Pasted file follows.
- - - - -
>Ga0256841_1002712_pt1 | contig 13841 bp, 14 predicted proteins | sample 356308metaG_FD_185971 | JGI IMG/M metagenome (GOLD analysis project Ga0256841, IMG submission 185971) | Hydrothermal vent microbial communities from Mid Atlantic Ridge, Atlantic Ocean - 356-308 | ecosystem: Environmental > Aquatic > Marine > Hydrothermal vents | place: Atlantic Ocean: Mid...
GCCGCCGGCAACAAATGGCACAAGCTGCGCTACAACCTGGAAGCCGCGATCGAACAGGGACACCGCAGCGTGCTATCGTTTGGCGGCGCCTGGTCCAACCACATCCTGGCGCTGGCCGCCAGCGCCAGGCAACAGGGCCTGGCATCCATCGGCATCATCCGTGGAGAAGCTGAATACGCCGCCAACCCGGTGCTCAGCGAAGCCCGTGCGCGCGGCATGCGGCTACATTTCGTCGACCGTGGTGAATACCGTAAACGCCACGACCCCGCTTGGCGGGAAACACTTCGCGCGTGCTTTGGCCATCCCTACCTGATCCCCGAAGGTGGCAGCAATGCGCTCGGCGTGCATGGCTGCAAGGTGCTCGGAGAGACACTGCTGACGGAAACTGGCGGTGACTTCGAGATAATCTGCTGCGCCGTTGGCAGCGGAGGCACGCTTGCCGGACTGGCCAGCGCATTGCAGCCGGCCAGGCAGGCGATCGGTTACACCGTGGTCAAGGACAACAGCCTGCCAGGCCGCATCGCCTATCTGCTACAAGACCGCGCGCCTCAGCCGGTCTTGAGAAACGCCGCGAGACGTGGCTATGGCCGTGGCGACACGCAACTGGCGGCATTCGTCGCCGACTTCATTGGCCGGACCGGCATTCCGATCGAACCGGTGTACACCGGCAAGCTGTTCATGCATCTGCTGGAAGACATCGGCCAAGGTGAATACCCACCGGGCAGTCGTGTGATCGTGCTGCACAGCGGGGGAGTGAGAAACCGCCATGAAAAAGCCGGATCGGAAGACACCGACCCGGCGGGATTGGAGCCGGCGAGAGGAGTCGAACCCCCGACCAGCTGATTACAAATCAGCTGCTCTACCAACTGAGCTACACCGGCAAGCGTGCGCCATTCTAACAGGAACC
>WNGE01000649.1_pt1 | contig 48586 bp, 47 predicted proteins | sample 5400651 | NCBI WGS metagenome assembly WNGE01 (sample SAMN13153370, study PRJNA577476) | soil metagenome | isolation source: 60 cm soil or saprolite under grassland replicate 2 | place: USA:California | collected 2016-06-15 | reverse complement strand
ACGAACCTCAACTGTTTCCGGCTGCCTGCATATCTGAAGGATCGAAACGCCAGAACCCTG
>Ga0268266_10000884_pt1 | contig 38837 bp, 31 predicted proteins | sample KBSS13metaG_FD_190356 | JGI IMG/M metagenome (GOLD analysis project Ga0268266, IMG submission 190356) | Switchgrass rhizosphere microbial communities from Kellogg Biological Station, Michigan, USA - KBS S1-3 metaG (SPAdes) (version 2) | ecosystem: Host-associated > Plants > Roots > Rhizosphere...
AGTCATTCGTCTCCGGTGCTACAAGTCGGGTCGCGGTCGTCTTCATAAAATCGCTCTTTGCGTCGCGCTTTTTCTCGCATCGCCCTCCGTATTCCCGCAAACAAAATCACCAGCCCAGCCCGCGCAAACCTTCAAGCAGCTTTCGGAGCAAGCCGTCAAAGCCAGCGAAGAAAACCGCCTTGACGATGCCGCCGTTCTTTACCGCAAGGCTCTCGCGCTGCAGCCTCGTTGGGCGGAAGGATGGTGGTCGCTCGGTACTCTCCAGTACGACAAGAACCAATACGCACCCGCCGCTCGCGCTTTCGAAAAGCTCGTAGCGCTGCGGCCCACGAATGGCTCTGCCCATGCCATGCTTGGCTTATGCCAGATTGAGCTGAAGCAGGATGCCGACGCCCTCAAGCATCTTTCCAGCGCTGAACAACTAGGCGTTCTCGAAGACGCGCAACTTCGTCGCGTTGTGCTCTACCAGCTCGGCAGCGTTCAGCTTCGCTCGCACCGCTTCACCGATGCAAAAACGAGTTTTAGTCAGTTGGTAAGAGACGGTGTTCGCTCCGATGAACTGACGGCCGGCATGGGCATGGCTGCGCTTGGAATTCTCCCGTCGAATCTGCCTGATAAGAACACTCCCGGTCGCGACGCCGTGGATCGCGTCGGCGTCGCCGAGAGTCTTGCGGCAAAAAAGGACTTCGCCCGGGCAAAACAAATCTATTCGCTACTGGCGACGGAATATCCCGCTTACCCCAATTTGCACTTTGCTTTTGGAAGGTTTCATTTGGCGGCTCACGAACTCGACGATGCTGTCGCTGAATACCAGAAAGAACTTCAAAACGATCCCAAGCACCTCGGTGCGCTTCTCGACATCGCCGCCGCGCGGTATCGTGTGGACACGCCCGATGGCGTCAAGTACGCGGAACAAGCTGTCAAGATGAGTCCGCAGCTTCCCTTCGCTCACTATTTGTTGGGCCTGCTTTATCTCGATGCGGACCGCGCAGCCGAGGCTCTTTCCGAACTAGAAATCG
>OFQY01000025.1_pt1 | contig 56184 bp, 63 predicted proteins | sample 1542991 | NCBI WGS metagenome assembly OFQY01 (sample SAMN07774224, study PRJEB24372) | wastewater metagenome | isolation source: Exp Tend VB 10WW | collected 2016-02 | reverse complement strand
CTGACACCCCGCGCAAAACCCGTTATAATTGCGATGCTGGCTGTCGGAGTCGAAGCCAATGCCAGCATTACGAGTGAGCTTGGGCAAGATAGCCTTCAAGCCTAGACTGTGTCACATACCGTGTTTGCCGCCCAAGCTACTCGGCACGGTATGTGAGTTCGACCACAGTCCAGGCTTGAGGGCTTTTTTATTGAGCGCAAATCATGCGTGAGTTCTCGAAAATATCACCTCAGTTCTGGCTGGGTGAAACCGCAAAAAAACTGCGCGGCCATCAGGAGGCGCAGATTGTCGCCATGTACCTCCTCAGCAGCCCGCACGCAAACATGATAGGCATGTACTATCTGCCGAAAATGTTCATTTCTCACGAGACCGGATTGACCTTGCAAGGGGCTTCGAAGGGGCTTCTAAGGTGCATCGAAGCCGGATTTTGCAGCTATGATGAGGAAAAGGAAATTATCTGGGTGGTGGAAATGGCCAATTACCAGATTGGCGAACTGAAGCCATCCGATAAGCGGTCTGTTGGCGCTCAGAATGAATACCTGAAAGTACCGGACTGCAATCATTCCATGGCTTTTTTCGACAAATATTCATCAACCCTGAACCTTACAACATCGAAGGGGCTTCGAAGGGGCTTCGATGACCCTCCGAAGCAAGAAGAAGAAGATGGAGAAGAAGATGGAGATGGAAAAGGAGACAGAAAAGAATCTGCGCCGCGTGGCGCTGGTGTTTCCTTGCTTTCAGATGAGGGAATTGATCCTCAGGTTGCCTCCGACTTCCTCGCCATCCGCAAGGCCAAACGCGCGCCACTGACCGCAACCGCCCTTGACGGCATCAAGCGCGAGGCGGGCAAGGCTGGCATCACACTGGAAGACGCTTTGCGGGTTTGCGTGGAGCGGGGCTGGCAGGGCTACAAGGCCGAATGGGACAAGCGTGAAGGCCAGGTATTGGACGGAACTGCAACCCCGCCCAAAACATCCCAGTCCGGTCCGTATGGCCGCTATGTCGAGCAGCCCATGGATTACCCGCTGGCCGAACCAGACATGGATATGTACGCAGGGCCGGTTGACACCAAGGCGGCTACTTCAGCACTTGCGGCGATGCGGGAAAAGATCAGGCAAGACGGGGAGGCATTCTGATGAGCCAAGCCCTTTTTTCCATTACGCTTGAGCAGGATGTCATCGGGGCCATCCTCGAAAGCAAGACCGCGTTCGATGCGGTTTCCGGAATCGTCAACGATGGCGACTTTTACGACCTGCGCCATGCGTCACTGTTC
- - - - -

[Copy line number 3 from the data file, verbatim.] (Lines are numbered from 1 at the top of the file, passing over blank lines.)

>WNGE01000649.1_pt1 | contig 48586 bp, 47 predicted proteins | sample 5400651 | NCBI WGS metagenome assembly WNGE01 (sample SAMN13153370, study PRJNA577476) | soil metagenome | isolation source: 60 cm soil or saprolite under grassland replicate 2 | place: USA:California | collected 2016-06-15 | reverse complement strand